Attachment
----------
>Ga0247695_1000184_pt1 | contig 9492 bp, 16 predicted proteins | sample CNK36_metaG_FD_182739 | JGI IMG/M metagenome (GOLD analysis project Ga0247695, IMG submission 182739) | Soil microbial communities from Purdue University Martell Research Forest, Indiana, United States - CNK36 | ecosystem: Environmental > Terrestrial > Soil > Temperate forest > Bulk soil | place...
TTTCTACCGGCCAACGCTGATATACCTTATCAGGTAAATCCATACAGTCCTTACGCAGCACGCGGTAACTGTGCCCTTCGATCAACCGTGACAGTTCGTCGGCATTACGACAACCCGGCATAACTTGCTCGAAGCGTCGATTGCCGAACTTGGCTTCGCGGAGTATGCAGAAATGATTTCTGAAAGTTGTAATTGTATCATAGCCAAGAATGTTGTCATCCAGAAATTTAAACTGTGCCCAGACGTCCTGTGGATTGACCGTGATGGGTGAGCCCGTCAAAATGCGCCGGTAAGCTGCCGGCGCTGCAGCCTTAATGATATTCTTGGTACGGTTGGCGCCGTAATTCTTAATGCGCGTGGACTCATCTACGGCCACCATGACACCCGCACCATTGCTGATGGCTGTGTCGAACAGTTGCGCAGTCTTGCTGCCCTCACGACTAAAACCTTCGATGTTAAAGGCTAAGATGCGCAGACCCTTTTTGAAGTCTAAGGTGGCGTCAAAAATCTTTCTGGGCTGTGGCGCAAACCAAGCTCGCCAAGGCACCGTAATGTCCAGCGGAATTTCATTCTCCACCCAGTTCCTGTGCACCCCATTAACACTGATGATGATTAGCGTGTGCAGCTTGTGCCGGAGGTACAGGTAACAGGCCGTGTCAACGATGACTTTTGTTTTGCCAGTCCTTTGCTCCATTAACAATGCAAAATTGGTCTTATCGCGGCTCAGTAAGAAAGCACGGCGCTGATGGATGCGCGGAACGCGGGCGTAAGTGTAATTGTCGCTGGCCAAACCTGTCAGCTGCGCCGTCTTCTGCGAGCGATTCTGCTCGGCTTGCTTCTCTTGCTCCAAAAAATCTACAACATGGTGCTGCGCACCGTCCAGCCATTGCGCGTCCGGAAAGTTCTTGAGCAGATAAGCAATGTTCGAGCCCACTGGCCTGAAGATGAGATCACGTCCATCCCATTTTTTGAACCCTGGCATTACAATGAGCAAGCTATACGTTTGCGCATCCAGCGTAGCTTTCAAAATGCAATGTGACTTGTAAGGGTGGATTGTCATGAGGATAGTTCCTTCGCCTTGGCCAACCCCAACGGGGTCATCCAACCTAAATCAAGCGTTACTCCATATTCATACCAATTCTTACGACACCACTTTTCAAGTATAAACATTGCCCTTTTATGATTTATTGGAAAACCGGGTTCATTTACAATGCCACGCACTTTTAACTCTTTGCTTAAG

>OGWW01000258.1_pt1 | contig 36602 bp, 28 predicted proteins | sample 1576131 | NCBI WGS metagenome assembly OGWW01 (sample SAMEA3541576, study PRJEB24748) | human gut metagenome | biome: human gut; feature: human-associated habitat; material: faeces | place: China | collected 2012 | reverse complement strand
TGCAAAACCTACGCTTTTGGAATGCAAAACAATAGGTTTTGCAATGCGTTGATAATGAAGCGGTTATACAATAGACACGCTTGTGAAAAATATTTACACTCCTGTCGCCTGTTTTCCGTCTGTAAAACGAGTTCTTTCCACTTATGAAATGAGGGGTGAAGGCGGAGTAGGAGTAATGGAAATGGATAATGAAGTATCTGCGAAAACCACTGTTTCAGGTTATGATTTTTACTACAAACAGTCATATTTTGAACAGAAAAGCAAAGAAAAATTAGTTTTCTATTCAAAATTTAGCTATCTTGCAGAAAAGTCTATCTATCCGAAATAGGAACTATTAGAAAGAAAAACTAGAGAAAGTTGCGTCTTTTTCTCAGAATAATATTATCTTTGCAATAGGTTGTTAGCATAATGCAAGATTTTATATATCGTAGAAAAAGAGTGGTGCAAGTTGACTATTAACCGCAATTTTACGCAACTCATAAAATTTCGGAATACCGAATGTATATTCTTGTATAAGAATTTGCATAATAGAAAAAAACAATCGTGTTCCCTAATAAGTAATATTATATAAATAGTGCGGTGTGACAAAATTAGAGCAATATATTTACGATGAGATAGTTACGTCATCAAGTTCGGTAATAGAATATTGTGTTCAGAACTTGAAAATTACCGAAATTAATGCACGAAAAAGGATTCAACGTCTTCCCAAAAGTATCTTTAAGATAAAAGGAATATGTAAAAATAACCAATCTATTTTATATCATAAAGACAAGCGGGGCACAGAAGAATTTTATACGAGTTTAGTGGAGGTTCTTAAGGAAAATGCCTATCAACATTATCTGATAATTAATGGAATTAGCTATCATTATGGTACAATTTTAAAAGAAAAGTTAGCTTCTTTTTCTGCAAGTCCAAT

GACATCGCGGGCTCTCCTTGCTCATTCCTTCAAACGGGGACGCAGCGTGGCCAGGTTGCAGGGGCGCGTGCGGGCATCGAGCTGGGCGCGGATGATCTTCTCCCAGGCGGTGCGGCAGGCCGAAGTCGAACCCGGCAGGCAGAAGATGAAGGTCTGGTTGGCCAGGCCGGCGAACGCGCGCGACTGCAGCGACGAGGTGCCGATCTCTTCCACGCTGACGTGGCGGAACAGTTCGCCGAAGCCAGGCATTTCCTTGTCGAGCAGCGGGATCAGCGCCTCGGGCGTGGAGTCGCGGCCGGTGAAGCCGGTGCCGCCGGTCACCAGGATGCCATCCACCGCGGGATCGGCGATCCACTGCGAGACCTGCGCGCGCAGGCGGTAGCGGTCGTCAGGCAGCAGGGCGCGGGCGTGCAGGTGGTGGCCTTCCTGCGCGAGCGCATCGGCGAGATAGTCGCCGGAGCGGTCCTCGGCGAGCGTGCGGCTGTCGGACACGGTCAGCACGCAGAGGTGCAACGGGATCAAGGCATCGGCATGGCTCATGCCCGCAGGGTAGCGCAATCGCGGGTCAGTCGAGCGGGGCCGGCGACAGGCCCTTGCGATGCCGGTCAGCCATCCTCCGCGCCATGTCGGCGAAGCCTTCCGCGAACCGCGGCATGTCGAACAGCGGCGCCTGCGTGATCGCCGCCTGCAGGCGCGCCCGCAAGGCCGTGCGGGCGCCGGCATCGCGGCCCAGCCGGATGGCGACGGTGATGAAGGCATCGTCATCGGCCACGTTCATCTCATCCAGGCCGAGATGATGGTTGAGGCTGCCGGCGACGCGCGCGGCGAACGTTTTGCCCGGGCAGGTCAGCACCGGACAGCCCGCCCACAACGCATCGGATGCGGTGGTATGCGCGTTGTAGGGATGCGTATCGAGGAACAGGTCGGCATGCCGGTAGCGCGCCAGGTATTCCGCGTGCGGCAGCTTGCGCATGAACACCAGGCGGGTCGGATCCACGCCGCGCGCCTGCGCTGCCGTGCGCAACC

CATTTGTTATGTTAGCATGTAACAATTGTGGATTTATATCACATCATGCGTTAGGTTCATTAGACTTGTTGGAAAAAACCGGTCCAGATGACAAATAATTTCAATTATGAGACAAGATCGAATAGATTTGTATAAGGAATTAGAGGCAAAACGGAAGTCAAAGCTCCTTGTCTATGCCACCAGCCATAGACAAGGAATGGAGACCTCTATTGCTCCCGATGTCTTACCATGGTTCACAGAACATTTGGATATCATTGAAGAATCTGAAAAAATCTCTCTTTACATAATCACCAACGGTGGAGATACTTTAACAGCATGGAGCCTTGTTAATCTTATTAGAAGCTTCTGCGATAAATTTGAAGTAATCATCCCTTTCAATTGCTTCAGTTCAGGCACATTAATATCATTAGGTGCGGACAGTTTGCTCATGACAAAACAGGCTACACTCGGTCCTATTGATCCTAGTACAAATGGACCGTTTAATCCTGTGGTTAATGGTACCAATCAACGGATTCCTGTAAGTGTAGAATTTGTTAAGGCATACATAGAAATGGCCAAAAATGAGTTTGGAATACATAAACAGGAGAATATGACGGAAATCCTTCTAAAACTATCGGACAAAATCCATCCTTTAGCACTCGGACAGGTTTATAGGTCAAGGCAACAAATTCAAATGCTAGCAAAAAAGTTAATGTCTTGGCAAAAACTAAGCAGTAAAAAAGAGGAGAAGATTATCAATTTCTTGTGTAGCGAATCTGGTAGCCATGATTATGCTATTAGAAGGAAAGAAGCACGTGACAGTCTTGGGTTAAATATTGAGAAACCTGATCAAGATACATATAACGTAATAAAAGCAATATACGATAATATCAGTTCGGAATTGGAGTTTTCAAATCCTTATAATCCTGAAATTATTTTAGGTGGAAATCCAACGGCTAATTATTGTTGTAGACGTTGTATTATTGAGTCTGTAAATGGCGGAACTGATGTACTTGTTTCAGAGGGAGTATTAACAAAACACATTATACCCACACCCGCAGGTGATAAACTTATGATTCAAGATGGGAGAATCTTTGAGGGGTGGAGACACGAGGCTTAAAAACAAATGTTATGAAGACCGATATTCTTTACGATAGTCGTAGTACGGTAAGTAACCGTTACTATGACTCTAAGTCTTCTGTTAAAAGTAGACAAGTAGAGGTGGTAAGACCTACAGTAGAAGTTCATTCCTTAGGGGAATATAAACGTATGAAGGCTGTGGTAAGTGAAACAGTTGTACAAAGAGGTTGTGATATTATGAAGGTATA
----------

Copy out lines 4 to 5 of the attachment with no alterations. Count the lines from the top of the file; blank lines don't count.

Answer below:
TGCAAAACCTACGCTTTTGGAATGCAAAACAATAGGTTTTGCAATGCGTTGATAATGAAGCGGTTATACAATAGACACGCTTGTGAAAAATATTTACACTCCTGTCGCCTGTTTTCCGTCTGTAAAACGAGTTCTTTCCACTTATGAAATGAGGGGTGAAGGCGGAGTAGGAGTAATGGAAATGGATAATGAAGTATCTGCGAAAACCACTGTTTCAGGTTATGATTTTTACTACAAACAGTCATATTTTGAACAGAAAAGCAAAGAAAAATTAGTTTTCTATTCAAAATTTAGCTATCTTGCAGAAAAGTCTATCTATCCGAAATAGGAACTATTAGAAAGAAAAACTAGAGAAAGTTGCGTCTTTTTCTCAGAATAATATTATCTTTGCAATAGGTTGTTAGCATAATGCAAGATTTTATATATCGTAGAAAAAGAGTGGTGCAAGTTGACTATTAACCGCAATTTTACGCAACTCATAAAATTTCGGAATACCGAATGTATATTCTTGTATAAGAATTTGCATAATAGAAAAAAACAATCGTGTTCCCTAATAAGTAATATTATATAAATAGTGCGGTGTGACAAAATTAGAGCAATATATTTACGATGAGATAGTTACGTCATCAAGTTCGGTAATAGAATATTGTGTTCAGAACTTGAAAATTACCGAAATTAATGCACGAAAAAGGATTCAACGTCTTCCCAAAAGTATCTTTAAGATAAAAGGAATATGTAAAAATAACCAATCTATTTTATATCATAAAGACAAGCGGGGCACAGAAGAATTTTATACGAGTTTAGTGGAGGTTCTTAAGGAAAATGCCTATCAACATTATCTGATAATTAATGGAATTAGCTATCATTATGGTACAATTTTAAAAGAAAAGTTAGCTTCTTTTTCTGCAAGTCCAAT

GACATCGCGGGCTCTCCTTGCTCATTCCTTCAAACGGGGACGCAGCGTGGCCAGGTTGCAGGGGCGCGTGCGGGCATCGAGCTGGGCGCGGATGATCTTCTCCCAGGCGGTGCGGCAGGCCGAAGTCGAACCCGGCAGGCAGAAGATGAAGGTCTGGTTGGCCAGGCCGGCGAACGCGCGCGACTGCAGCGACGAGGTGCCGATCTCTTCCACGCTGACGTGGCGGAACAGTTCGCCGAAGCCAGGCATTTCCTTGTCGAGCAGCGGGATCAGCGCCTCGGGCGTGGAGTCGCGGCCGGTGAAGCCGGTGCCGCCGGTCACCAGGATGCCATCCACCGCGGGATCGGCGATCCACTGCGAGACCTGCGCGCGCAGGCGGTAGCGGTCGTCAGGCAGCAGGGCGCGGGCGTGCAGGTGGTGGCCTTCCTGCGCGAGCGCATCGGCGAGATAGTCGCCGGAGCGGTCCTCGGCGAGCGTGCGGCTGTCGGACACGGTCAGCACGCAGAGGTGCAACGGGATCAAGGCATCGGCATGGCTCATGCCCGCAGGGTAGCGCAATCGCGGGTCAGTCGAGCGGGGCCGGCGACAGGCCCTTGCGATGCCGGTCAGCCATCCTCCGCGCCATGTCGGCGAAGCCTTCCGCGAACCGCGGCATGTCGAACAGCGGCGCCTGCGTGATCGCCGCCTGCAGGCGCGCCCGCAAGGCCGTGCGGGCGCCGGCATCGCGGCCCAGCCGGATGGCGACGGTGATGAAGGCATCGTCATCGGCCACGTTCATCTCATCCAGGCCGAGATGATGGTTGAGGCTGCCGGCGACGCGCGCGGCGAACGTTTTGCCCGGGCAGGTCAGCACCGGACAGCCCGCCCACAACGCATCGGATGCGGTGGTATGCGCGTTGTAGGGATGCGTATCGAGGAACAGGTCGGCATGCCGGTAGCGCGCCAGGTATTCCGCGTGCGGCAGCTTGCGCATGAACACCAGGCGGGTCGGATCCACGCCGCGCGCCTGCGCTGCCGTGCGCAACC